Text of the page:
Monday, May 19, 2014

Property Tax

Thomas Piketty in an interview for a British think tank suggests property taxes should be assessed based on your equity in a property (value less debt) not on value:

But it is perfectly possible at the national level to transform our traditional forms of property taxation, which are typically proportional and which do not take into account financial assets and financial liabilities, because they were set up in the nineteenth century when most property was real estate property, so they do not take into account financial wealth and liabilities. This can be turned into a progressive tax on net wealth, which basically would be a way to reduce property tax –council tax in the UK – for the vast majority of the population. Typically, if you have a house that is worth £500,000, but you have a mortgage of £490,000, you are not rich – you have a net wealth of £10,000, so you should pay less than someone who has no mortgage or who paid off his or her mortgage many years ago. 

This makes little sense for US property taxes on owner occupied housing as I will explain.  Piketty is correct that someone with a mortgage on their house is less well off than someone who owns their house free and clear.  However this is already taken into account in the US tax code through the mortgage interest deduction in the federal income tax code.  Although this deduction is often cited as a loophole it has always made sense to me.  But I don't think it makes sense to provide a second reduction in your taxes for having a mortgage.  In fairness to Piketty many countries don't have a mortgage interest deduction in their income tax code in which case his equity argument above has more force.  But in those cases a simpler fix is to add a mortgage interest deduction.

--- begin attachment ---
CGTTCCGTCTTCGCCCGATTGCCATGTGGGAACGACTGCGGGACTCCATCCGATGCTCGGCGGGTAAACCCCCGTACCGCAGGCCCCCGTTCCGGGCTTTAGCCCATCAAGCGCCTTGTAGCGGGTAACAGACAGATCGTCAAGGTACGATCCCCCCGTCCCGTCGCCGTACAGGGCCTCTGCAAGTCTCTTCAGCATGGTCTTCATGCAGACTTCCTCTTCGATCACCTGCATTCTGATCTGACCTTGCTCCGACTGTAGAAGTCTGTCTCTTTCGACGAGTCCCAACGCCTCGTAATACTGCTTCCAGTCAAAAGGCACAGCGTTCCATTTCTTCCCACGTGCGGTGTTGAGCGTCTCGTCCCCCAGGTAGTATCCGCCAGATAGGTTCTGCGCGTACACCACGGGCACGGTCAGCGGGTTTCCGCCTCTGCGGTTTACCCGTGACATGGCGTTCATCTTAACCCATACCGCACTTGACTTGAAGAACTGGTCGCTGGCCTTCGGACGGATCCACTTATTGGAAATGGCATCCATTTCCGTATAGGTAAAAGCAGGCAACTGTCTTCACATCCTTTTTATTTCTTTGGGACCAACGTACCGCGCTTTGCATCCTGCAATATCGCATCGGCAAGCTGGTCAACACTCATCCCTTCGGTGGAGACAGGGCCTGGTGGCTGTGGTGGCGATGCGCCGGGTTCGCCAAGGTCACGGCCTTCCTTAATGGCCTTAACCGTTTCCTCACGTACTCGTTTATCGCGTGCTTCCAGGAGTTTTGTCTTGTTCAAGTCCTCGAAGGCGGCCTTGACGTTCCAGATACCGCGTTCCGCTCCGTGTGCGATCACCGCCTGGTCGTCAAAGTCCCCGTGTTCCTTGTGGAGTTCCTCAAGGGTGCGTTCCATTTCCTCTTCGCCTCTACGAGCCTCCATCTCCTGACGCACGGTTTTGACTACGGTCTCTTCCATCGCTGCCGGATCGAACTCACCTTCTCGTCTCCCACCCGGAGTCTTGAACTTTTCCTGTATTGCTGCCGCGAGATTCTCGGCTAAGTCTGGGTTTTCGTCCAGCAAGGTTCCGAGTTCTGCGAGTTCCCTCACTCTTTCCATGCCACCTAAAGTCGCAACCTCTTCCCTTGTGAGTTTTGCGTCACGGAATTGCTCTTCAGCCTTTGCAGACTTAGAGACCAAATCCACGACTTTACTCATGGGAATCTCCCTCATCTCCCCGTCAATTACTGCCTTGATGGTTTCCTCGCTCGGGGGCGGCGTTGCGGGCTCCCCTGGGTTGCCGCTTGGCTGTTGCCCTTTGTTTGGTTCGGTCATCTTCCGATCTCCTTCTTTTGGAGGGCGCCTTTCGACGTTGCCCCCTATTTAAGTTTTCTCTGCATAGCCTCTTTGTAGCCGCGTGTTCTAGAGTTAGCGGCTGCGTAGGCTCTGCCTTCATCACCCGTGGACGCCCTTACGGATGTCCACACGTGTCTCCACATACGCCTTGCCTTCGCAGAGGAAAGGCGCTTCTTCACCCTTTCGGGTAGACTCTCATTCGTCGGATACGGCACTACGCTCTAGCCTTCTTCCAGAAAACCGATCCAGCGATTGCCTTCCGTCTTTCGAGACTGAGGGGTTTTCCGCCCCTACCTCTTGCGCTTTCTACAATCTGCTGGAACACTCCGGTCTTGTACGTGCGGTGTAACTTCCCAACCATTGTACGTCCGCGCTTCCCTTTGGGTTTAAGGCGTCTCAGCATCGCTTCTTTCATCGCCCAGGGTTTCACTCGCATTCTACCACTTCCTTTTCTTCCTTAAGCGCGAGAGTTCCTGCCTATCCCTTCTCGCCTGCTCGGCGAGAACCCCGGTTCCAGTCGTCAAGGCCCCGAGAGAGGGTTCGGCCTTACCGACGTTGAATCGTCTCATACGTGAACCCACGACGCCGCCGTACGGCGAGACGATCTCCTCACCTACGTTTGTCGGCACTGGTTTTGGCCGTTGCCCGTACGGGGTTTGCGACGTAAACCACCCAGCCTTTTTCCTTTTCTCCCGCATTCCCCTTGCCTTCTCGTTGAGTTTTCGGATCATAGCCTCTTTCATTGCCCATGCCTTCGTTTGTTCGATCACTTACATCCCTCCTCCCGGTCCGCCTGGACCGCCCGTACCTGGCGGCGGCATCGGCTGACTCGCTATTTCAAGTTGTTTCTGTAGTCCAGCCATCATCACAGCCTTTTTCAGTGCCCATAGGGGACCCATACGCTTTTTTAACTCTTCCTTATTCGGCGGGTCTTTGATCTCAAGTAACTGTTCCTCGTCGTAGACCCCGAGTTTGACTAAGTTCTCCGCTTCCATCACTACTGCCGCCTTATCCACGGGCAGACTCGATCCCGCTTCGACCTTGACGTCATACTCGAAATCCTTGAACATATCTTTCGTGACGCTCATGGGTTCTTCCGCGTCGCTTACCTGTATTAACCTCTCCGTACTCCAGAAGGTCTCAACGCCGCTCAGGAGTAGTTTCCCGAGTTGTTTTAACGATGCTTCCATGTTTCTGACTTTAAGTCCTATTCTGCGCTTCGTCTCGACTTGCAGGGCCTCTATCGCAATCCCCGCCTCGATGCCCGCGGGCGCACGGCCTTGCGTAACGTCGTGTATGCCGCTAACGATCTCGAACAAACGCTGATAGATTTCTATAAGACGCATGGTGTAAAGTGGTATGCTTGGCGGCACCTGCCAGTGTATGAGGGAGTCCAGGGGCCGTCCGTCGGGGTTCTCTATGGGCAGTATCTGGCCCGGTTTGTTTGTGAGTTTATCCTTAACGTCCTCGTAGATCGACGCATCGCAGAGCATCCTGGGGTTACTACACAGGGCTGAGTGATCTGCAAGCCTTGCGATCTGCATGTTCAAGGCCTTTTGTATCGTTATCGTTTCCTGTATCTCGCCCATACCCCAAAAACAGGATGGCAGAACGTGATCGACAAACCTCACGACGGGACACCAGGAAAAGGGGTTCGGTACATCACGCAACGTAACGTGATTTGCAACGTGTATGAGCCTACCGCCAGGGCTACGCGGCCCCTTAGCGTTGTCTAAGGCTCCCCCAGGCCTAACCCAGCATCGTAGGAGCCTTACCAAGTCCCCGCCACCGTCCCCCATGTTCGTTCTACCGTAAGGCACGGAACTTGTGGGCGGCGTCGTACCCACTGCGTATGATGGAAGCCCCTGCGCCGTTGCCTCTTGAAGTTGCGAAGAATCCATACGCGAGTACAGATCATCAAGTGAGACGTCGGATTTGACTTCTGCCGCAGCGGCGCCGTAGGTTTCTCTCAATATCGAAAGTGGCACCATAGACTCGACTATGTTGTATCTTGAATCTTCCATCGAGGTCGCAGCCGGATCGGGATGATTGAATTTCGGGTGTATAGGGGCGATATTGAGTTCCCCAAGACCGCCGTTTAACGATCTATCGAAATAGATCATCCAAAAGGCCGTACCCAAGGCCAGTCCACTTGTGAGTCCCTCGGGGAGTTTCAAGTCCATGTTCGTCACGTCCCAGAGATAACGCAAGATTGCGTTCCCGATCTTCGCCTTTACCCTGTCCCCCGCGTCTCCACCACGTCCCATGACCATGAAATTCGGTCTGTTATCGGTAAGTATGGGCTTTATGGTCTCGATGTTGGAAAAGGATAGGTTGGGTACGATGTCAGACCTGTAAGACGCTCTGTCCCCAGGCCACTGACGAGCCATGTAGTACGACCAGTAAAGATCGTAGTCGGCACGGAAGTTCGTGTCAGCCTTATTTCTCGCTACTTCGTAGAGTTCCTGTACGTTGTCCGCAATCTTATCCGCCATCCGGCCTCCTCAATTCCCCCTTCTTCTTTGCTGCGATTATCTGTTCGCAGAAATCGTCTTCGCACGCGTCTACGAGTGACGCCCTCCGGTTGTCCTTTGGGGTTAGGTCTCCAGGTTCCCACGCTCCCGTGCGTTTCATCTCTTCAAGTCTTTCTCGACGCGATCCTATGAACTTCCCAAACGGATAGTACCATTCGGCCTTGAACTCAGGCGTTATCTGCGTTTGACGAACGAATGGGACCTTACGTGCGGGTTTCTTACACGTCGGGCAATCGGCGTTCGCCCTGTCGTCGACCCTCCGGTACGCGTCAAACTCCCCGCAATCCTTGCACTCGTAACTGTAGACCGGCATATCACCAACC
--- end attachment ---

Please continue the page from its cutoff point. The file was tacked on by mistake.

I had previously though the real loophole regarding taxes and owner occupied housing was that the imputed rent on an owner occupied house is not included in income.  But while thinking about this it occurred to me that property tax is roughly equivalent to an income tax on imputed rent.  (This idea is not original to me but I had not encountered it before.)  So besides the practical problems in trying to assess and tax imputed rent as income there is a theoretical case for excluding it as well.  Of course if property taxes are a surrogate for income tax on imputed rental income they should ignore mortgage debt as this doesn't affect the imputed rental income you are receiving by living in your house.

A complication in thinking about tax breaks on owner occupied housing is that any benefits tend to be reflected in selling prices and hence make less difference to new buyers than might be expected.

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